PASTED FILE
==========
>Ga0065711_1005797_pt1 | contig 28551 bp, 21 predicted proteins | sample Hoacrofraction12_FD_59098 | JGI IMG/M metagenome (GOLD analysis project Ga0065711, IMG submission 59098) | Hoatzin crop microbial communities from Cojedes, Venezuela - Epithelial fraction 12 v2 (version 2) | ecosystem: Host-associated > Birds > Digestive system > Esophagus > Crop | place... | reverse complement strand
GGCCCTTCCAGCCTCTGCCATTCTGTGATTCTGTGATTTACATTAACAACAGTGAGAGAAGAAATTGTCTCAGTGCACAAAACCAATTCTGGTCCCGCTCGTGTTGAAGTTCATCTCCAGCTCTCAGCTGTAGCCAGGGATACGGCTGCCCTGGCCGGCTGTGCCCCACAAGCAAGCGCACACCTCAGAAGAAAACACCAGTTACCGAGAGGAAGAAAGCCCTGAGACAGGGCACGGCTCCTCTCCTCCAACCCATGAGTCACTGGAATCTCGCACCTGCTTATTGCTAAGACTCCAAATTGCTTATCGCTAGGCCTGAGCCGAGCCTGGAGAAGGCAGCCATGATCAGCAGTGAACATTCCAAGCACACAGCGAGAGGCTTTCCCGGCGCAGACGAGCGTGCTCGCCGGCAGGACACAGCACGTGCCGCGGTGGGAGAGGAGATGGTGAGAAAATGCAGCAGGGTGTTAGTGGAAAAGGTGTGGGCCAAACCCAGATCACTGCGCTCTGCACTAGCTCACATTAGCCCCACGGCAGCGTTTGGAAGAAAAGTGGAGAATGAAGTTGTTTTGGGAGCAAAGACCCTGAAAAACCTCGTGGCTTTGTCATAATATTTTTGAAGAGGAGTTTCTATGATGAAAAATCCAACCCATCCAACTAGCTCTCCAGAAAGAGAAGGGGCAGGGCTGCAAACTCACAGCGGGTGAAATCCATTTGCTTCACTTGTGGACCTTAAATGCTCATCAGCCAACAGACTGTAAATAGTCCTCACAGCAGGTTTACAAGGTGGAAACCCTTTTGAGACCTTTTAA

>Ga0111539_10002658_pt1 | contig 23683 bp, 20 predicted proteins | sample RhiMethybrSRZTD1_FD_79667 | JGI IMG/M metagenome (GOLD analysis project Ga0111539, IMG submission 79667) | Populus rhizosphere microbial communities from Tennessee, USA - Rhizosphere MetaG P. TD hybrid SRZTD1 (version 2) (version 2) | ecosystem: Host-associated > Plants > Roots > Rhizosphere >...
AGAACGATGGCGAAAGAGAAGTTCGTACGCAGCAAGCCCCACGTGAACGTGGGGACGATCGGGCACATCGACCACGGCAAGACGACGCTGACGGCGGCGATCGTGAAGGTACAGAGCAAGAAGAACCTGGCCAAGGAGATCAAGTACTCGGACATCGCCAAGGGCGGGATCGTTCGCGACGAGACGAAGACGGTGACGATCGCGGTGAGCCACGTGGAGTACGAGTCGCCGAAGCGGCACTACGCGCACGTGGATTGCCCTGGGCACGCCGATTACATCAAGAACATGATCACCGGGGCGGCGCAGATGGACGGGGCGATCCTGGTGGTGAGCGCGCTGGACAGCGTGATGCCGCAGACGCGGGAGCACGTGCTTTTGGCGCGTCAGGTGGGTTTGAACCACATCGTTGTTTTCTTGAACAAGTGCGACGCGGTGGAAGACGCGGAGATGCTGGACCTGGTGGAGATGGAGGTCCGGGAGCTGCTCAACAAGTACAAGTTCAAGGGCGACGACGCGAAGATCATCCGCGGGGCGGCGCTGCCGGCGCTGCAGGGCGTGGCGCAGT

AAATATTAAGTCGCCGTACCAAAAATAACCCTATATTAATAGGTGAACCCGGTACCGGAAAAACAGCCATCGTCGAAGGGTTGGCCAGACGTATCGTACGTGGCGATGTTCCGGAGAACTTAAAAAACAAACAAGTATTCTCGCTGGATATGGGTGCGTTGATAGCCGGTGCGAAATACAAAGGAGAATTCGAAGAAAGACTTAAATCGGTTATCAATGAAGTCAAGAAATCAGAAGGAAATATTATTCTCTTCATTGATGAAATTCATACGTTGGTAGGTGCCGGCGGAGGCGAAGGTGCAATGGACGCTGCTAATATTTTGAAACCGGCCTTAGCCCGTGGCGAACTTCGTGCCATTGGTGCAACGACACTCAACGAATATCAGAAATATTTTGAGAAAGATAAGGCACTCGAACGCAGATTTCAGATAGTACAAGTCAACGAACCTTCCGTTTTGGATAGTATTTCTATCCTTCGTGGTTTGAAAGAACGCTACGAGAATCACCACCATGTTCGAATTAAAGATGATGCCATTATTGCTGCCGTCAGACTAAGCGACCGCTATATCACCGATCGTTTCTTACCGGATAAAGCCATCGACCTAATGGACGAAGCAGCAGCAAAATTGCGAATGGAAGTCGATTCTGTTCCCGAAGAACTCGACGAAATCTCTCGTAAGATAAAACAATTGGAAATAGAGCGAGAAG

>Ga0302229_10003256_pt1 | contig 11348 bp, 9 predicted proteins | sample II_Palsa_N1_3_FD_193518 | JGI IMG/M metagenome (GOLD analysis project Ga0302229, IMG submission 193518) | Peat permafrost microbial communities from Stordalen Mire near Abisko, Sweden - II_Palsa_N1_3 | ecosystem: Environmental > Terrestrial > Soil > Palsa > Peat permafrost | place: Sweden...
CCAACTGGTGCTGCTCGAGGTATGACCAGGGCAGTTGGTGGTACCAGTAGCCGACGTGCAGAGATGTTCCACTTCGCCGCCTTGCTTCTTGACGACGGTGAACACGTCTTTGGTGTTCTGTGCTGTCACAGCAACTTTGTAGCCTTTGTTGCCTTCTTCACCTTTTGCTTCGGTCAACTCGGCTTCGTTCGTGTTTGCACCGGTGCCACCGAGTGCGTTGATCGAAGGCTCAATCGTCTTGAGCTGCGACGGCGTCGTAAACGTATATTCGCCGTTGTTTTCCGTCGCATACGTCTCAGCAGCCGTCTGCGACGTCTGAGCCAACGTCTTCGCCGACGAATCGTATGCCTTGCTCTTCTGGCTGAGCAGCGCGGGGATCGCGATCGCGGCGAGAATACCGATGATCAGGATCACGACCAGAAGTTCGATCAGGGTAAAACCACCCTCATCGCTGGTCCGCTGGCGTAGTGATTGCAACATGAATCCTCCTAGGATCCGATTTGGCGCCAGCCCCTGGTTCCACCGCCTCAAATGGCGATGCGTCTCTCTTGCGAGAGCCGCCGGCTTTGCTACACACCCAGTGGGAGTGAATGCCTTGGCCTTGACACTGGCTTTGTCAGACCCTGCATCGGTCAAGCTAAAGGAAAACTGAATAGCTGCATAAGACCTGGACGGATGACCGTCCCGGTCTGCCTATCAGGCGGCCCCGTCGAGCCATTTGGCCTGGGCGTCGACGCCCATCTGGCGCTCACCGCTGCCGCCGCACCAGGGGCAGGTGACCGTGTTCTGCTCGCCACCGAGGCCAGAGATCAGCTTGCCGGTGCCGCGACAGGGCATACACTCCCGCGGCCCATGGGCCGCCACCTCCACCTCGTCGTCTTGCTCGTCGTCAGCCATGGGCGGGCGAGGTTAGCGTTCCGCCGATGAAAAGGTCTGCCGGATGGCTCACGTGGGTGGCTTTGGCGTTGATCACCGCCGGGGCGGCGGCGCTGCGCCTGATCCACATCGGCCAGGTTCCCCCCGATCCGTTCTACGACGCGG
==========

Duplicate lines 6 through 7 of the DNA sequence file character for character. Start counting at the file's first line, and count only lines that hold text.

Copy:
>Ga0302229_10003256_pt1 | contig 11348 bp, 9 predicted proteins | sample II_Palsa_N1_3_FD_193518 | JGI IMG/M metagenome (GOLD analysis project Ga0302229, IMG submission 193518) | Peat permafrost microbial communities from Stordalen Mire near Abisko, Sweden - II_Palsa_N1_3 | ecosystem: Environmental > Terrestrial > Soil > Palsa > Peat permafrost | place: Sweden...
CCAACTGGTGCTGCTCGAGGTATGACCAGGGCAGTTGGTGGTACCAGTAGCCGACGTGCAGAGATGTTCCACTTCGCCGCCTTGCTTCTTGACGACGGTGAACACGTCTTTGGTGTTCTGTGCTGTCACAGCAACTTTGTAGCCTTTGTTGCCTTCTTCACCTTTTGCTTCGGTCAACTCGGCTTCGTTCGTGTTTGCACCGGTGCCACCGAGTGCGTTGATCGAAGGCTCAATCGTCTTGAGCTGCGACGGCGTCGTAAACGTATATTCGCCGTTGTTTTCCGTCGCATACGTCTCAGCAGCCGTCTGCGACGTCTGAGCCAACGTCTTCGCCGACGAATCGTATGCCTTGCTCTTCTGGCTGAGCAGCGCGGGGATCGCGATCGCGGCGAGAATACCGATGATCAGGATCACGACCAGAAGTTCGATCAGGGTAAAACCACCCTCATCGCTGGTCCGCTGGCGTAGTGATTGCAACATGAATCCTCCTAGGATCCGATTTGGCGCCAGCCCCTGGTTCCACCGCCTCAAATGGCGATGCGTCTCTCTTGCGAGAGCCGCCGGCTTTGCTACACACCCAGTGGGAGTGAATGCCTTGGCCTTGACACTGGCTTTGTCAGACCCTGCATCGGTCAAGCTAAAGGAAAACTGAATAGCTGCATAAGACCTGGACGGATGACCGTCCCGGTCTGCCTATCAGGCGGCCCCGTCGAGCCATTTGGCCTGGGCGTCGACGCCCATCTGGCGCTCACCGCTGCCGCCGCACCAGGGGCAGGTGACCGTGTTCTGCTCGCCACCGAGGCCAGAGATCAGCTTGCCGGTGCCGCGACAGGGCATACACTCCCGCGGCCCATGGGCCGCCACCTCCACCTCGTCGTCTTGCTCGTCGTCAGCCATGGGCGGGCGAGGTTAGCGTTCCGCCGATGAAAAGGTCTGCCGGATGGCTCACGTGGGTGGCTTTGGCGTTGATCACCGCCGGGGCGGCGGCGCTGCGCCTGATCCACATCGGCCAGGTTCCCCCCGATCCGTTCTACGACGCGG